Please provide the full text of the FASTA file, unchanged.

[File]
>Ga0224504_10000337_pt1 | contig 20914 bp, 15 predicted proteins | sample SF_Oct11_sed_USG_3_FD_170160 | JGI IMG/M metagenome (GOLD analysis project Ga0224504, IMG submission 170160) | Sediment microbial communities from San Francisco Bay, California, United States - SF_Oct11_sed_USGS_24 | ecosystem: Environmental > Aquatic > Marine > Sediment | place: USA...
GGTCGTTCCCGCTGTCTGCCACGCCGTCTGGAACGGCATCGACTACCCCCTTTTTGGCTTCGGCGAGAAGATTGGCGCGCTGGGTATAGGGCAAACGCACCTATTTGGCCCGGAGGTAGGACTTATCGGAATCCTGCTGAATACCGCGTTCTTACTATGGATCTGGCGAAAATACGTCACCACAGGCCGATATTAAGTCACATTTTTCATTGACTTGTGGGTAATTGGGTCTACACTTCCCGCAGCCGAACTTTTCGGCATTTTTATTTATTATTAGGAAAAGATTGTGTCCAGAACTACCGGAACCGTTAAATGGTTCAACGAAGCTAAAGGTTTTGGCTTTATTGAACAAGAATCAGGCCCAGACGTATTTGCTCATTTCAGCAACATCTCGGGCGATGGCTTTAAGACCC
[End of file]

>Ga0224504_10000337_pt1 | contig 20914 bp, 15 predicted proteins | sample SF_Oct11_sed_USG_3_FD_170160 | JGI IMG/M metagenome (GOLD analysis project Ga0224504, IMG submission 170160) | Sediment microbial communities from San Francisco Bay, California, United States - SF_Oct11_sed_USGS_24 | ecosystem: Environmental > Aquatic > Marine > Sediment | place: USA...
GGTCGTTCCCGCTGTCTGCCACGCCGTCTGGAACGGCATCGACTACCCCCTTTTTGGCTTCGGCGAGAAGATTGGCGCGCTGGGTATAGGGCAAACGCACCTATTTGGCCCGGAGGTAGGACTTATCGGAATCCTGCTGAATACCGCGTTCTTACTATGGATCTGGCGAAAATACGTCACCACAGGCCGATATTAAGTCACATTTTTCATTGACTTGTGGGTAATTGGGTCTACACTTCCCGCAGCCGAACTTTTCGGCATTTTTATTTATTATTAGGAAAAGATTGTGTCCAGAACTACCGGAACCGTTAAATGGTTCAACGAAGCTAAAGGTTTTGGCTTTATTGAACAAGAATCAGGCCCAGACGTATTTGCTCATTTCAGCAACATCTCGGGCGATGGCTTTAAGACCC